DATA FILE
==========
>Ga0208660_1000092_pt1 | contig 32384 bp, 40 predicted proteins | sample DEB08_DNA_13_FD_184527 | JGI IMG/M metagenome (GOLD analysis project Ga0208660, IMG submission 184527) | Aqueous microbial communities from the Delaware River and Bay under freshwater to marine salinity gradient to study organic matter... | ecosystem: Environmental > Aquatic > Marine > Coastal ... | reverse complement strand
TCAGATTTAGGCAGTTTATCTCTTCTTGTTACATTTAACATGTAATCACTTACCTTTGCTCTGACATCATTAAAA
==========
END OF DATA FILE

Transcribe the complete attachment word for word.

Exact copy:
>Ga0208660_1000092_pt1 | contig 32384 bp, 40 predicted proteins | sample DEB08_DNA_13_FD_184527 | JGI IMG/M metagenome (GOLD analysis project Ga0208660, IMG submission 184527) | Aqueous microbial communities from the Delaware River and Bay under freshwater to marine salinity gradient to study organic matter... | ecosystem: Environmental > Aquatic > Marine > Coastal ... | reverse complement strand
TCAGATTTAGGCAGTTTATCTCTTCTTGTTACATTTAACATGTAATCACTTACCTTTGCTCTGACATCATTAAAA